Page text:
I have written on the topic of “Rapture Theology” — more properly called Dispensationalism — before. But, in case you doubt my perspective — or want further reinforcement of it — here are some videos from the Asbury Theological Seminary’s Seedbed that discuss this topic.
Dr. Ben Witherington III, a well known conservative New Testament scholar discusses the history of Dispensationalism and it’s interpretation of Scripture. I have included three videos by Dr. Witherington.
Where Did Rapture Theology Come From?
In the following paragraph from his book Reason for Hope: The Systematic Theology of Wolfhart Pannenberg (1989) Stanley J. Grenz does a good job summarizing some themes in Pannenberg’s view of the final judgment:
On the basis of [the] function of Jesus’ message [as the criterion of God’s judgment] and the New Testament emphasis on the all-encompassing love of God (e.g., Matt. 8:11; John 10:16), Pannenberg asserts that correspondence with the will of God as reflected in Jesus’ proclamation — that is, the command to seek first God’s kingdom and the double command to love — rather than an actual encounter with the Christian message, is the basis of final judgment (Matt. 25:41ff.). The step in this direction is prepared by a thesis, developed in the Christology and ecclesiology sections, that love for others entails participation in God’s love for the world. This understanding of the criterion for judgment means that persons who live in accordance with Jesus’ message will be included in the divine salvation, whereas nominal Christians may find themselves excluded. To the resultant question, If an encounter with Jesus is not the sole condition for salvation, what is the Christian’s advantage? he replies that Christians have the advantage in that they know what the standard of judgment is. Although he emphasizes the universality of the possibility of salvation in this manner and even moves the concept of eternal condemnation to that of a border situation, Pannenberg is unwilling to embrace universalism.
This resonates very well with the sense I remember getting from my initial reading of Volume 3 of Pannenberg’s Systematic Theology.
And, there is so much here to like. (more…)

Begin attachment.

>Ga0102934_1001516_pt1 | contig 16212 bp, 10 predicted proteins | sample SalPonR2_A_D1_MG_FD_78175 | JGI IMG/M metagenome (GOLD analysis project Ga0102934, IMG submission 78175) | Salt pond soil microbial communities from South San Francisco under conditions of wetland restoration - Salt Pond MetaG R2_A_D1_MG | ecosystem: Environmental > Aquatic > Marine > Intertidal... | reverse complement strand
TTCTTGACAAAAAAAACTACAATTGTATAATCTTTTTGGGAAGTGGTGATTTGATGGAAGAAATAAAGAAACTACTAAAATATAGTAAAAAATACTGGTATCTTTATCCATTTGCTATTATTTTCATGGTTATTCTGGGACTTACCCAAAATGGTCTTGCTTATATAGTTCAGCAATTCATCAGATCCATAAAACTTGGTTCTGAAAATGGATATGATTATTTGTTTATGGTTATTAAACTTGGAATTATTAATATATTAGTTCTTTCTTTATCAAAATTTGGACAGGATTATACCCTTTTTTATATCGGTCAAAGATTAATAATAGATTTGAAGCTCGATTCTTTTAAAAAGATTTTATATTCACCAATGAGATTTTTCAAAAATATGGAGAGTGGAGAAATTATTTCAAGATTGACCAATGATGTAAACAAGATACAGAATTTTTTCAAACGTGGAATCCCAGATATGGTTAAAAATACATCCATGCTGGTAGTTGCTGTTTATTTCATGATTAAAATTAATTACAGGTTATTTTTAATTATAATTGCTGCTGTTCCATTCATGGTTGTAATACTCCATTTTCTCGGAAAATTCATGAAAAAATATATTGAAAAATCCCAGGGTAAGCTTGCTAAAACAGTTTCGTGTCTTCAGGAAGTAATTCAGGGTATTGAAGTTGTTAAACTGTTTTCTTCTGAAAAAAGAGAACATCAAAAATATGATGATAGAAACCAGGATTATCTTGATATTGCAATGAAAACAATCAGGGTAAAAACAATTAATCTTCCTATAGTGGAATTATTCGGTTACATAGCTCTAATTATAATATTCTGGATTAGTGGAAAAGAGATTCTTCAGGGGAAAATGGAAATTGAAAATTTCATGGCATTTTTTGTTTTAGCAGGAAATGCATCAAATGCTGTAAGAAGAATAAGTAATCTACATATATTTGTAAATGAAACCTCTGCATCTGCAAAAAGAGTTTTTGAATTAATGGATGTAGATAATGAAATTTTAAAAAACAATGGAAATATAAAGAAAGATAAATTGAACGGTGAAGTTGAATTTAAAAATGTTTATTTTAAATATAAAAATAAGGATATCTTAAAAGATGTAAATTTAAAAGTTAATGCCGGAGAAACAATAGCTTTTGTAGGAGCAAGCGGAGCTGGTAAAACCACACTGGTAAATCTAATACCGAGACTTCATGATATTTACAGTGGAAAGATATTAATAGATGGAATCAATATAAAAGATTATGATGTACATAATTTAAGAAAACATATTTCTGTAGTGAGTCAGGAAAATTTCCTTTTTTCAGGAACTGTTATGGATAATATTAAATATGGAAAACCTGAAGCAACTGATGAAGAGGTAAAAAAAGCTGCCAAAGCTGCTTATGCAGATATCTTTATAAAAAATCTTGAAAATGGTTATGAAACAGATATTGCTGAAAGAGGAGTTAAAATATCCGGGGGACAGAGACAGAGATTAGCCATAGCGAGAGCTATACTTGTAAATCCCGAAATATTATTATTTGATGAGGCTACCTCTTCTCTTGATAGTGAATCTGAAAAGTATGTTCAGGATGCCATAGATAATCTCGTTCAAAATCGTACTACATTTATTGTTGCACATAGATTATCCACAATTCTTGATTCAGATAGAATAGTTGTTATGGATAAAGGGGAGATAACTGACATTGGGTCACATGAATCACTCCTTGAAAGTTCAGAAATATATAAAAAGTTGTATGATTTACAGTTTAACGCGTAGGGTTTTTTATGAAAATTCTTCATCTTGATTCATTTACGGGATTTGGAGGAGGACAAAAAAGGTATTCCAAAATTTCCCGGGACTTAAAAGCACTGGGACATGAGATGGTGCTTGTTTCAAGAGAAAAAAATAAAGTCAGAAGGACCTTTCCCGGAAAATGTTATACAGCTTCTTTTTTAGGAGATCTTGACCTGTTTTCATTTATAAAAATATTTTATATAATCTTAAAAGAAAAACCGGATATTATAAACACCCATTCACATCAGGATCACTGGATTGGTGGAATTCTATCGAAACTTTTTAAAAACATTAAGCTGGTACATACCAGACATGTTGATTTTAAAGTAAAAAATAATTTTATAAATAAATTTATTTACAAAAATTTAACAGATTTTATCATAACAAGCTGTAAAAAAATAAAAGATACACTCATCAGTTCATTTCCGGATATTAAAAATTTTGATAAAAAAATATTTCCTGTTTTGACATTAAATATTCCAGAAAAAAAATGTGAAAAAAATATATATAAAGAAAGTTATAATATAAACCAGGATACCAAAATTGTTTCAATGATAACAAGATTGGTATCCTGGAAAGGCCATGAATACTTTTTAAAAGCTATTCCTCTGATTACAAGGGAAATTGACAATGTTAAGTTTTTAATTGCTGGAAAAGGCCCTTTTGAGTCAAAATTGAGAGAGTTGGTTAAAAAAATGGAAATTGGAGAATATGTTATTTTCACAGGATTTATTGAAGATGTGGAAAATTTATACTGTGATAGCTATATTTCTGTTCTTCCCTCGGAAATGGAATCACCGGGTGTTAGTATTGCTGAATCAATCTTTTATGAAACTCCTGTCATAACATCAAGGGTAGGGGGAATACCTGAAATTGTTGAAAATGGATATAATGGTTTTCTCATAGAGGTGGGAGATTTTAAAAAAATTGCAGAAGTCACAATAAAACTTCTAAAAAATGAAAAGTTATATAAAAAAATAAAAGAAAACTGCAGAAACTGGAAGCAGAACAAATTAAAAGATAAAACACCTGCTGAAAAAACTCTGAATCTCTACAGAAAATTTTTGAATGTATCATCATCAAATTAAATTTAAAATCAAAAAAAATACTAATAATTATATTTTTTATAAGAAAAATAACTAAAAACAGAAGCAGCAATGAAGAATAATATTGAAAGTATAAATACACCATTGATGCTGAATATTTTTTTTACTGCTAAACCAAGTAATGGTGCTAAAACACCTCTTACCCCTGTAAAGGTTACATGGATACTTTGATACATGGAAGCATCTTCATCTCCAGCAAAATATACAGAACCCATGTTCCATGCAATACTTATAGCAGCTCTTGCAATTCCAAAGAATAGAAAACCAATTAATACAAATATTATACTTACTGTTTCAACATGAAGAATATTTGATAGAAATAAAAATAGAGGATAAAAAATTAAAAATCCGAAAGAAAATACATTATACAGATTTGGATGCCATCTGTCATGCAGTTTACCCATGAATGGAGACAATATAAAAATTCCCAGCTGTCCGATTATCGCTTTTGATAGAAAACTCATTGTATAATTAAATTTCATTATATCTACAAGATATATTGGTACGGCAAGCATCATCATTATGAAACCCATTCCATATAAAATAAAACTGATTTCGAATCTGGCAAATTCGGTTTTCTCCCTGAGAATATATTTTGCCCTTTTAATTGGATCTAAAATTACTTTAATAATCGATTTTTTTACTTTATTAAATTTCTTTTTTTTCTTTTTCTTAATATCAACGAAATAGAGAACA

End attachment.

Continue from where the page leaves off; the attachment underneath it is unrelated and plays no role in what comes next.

Where do John Wesley and his early followers fit in the familiar end-time schemas of a-millennial, post-millennial and pre-millennial (and it’s pre-trib, mid-trib, post-trib flavors)?
People looking for information about this find that there is very little available.
Here’s the reason: John Wesley doesn’t fit any of these schemas exactly. He has been claimed by both pre-millennialists (Christ returns to establish an age of peace and righteousness on earth) and post-millennialists (an age of peace and righteousness on Earth is established through the advancement of Christian faith, and then Christ returns). And, individual quotations from his works can be lifted out both to support or refute both viewpoints.
First, let me note Wesley’s approach to the book of Revelation, as a way of introducing and illustrating the problem. (more…)
From time to time, Christian End Times speculation heats up again. The latest wave of interest began with John Hagee’s pronouncements about the Blood Moons. No doubt it will be fueled further by the re-making of the Left Behind movies — now starring Nicolas Cage.
I’m old enough to remember the Larry Norman song “I Wish We’d All Been Ready” (used extensively in evangelism) and the evangelistic film churches used to show “A Thief in the Night.” Then after all that, I also remember the brief furor that was caused by a booklet that gave 88 reasons why Jesus was returning in 1988. More recently, Harold Camping predicted Jesus’ return on May 21, 2011. Over the years, many of the predictions of end-times prophecy teachers have failed — some quite spectacularly — but, this is quickly forgotten when a new round of predictions starts up again.
The doctrine of the Rapture has been a staple of American fear-evangelism for a long time. In this teaching, Jesus will return secretly to remove all true Christian believers from the world — then a time of horrible Tribulation will ensue. And, it is still commonly taught by certain well-known “prophetic” teachers.
Evangelical and conservative Christians pride themselves on their devotion to the Bible. Yet, there are certain common features of conservative Christian teaching about the return of Christ which have little or no backing from the Scriptures. Specifically, the teaching that Christ will come silently and secretly to take believers out of the world, seven years before he returns in glory, is a teaching the lacks Biblical support. (more…)
Guest blog by Matt O’Reilly. Matt is the pastor of the First United Methodist Church of Union Springs, Alabama. He is a graduate of Asbury Theological Seminary and is a PhD Candidate in New Testament studies at University of Gloucestershire, and an adjunct member of the faculties of New Testament at Asbury Theological Seminary and Wesley Biblical Seminary. Matt used to write regularly at a blog called Incarnatio: Scripture & Culture in Wesleyan Perspective — and that’s where I found this piece. He says: “My thinking has been deeply influenced by the writings of John Wesley; so you’ll see a distinctly Wesleyan perspective in my approach to the range of topics on which I undertake to write.” You can also follow Matt on Twitter: @mporeilly. (more…)